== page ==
7 Job Description Mistakes to Watch Out For
A well thought out and written job description can be the difference between finding your perfect hire or your open role sitting empty while you struggle to find the right candidate. But one mistake many recruiters make is using generic job descriptions that don’t showcase culture or provide a realistic overview of what the role would be like.
Here are a few of the common mistakes we need to avoid when writing our job descriptions:
Listing too many responsibilities
Everyone understands that roles can be very fluid and change day-to-day depending on what’s happening in the business at that time. If this is the case for the role you’re recruiting for, you need to try and keep is as concise as possible.
Sure, duties are a crucial factor in letting your candidates know what the role will consist of, and ultimately persuade them to apply for the role. So while we need to try and make this as realistic as possible, we need to also make sure that the list doesn’t seem overwhelming. The main responsibilities that occur on a day-to-day basis are the most important to outline. Aim for approximately 5 main responsibility bullet points on what the role usually looks like.
Forgetting about SEO
If you really want your ads to be seen by the most relevant candidates in search engine results pages, then you need to make sure that your job ads are optimized to appear. Make sure that you’re using super relevant keywords on your website so that suitable candidates are hitting your career pages.
Whether that’s the super snappy page title you use, the relevant meta description that shows up in search results, or the a relevant URL that contains your key words too. Don’t be afraid to seek advice from someone if you’re not the savviest in this area!
Being vague about benefits
According to research, 64% of us believe that organisations invest in benefits that nobody is really interested in, and therefore don’t take advantage of. But with 73% of us basing our employment decisions on the benefits offered in a role, we need to be shouting about what really matters.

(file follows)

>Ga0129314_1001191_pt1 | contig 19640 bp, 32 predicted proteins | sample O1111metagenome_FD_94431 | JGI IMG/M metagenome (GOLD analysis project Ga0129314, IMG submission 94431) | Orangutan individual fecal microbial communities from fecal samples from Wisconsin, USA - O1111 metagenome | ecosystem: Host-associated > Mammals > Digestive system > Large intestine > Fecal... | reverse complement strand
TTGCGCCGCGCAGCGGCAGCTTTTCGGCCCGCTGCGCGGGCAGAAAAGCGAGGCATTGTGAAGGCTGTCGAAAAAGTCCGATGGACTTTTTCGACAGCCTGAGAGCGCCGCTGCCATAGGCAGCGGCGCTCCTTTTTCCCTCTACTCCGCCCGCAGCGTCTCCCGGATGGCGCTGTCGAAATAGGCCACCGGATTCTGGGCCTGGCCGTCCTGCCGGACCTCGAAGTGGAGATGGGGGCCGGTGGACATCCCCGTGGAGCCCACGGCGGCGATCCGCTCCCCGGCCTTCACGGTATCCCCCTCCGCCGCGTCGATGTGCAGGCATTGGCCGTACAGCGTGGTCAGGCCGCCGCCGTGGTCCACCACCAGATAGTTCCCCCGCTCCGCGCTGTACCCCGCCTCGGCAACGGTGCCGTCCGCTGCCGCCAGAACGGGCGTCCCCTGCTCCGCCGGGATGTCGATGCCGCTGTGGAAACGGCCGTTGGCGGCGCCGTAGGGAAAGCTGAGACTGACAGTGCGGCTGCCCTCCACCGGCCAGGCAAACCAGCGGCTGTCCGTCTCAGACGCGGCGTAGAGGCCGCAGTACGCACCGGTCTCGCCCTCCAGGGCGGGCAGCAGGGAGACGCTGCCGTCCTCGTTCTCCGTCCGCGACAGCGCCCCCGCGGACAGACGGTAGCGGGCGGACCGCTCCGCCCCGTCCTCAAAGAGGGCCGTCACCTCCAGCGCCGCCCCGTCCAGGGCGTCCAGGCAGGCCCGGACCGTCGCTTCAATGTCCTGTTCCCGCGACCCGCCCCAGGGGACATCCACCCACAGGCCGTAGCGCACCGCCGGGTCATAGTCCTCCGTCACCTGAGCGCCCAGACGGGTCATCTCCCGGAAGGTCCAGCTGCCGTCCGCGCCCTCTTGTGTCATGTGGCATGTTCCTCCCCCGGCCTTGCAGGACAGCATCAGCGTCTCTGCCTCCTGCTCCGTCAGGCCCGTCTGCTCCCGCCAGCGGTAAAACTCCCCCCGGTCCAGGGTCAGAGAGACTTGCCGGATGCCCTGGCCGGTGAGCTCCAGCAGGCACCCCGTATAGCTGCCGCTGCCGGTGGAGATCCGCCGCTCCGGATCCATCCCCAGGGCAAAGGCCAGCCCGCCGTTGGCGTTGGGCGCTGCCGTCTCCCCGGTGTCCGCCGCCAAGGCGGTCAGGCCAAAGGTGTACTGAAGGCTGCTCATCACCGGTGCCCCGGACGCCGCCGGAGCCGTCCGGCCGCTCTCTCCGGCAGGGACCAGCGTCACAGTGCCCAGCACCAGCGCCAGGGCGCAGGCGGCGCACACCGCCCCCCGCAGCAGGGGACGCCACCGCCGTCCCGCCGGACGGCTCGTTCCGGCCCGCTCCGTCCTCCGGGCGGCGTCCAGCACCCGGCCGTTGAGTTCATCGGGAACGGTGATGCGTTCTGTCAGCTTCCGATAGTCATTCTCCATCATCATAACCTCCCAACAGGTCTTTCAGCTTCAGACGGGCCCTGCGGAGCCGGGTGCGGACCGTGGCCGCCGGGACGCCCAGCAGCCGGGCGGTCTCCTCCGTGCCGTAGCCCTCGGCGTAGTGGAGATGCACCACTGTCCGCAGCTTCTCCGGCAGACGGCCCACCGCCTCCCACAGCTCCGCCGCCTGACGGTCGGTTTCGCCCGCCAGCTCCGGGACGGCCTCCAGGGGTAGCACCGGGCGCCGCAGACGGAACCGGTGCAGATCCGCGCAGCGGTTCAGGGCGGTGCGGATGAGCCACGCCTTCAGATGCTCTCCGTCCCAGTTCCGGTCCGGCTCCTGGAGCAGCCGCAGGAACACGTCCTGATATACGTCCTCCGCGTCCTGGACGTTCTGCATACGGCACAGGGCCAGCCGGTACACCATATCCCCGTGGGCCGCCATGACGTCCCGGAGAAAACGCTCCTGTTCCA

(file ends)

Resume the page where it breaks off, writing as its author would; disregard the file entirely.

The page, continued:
Various research has showed that the most sought out benefits is flexible working. Health benefits, paid time off, and investment in training always turn out pretty high on the list too. So, make sure that you’re bragging about the things that people want to ensure they know why you should be their employer of choice.
Unrealistic skills requirements
Even when we’re open to candidates from different backgrounds and abilities applying to our roles, the list of skills requirements that we put into our job descriptions can really deter people from applying.
Ensure that any skills you include in this list are absolute must-haves. You can include a desirable section too if there are certain skills that you’d like to see in your candidates, but makes sure it’s clear that these aren’t absolutely needed to be successful in the role. As we mentioned in benefits, one of the most sought out benefits is investment in training – so showing that you’re willing to upskill in certain areas will also go a long way.
Leaving job description unattended
Something many of us are guilty of is not regularly reviewing job descriptions. Sure, use a template – but make sure you’re consistently updating information and making it as relevant as possible to a role.
If you aren’t getting as many applications as you would have hoped, re-write your ad. Take a new approach and see if you attract the right talent – and keep going until you do!
Not including salary
Not including a salary can put off a lot of candidates – the salary you use in your job descriptions can be used as a guide for candidates as to whether they should apply for the role. If you leave this out when you know what the budget is for the position, you could end up with fantastic candidates turning down offers because it’s well below their current pay scale.
Even if you can’t include a specific figure, you’ll have a general idea of the amount that can be offered. In this scenario, use a bracket so that candidates know what they could possibly earn depending on their experience. Even though this isn’t as specific, it will help you to attract the right candidates.
Not considering video
Did you know that some recruitment agencies have reported an 800% increase in engagement on job ads that have a video embedded, compared to those without? Research shows that we spend less than one minute, 49.7 seconds to be exact, looking at a job description. That’s how long it takes a person to decide whether they’re a good fit for the role – so is a big wall of text the best way to engage them in such a brief window?
The short answer is no. Video, however, lets us get across our company culture and values with time to spare, allowing us to truly engage job seekers and attract the most suited talent.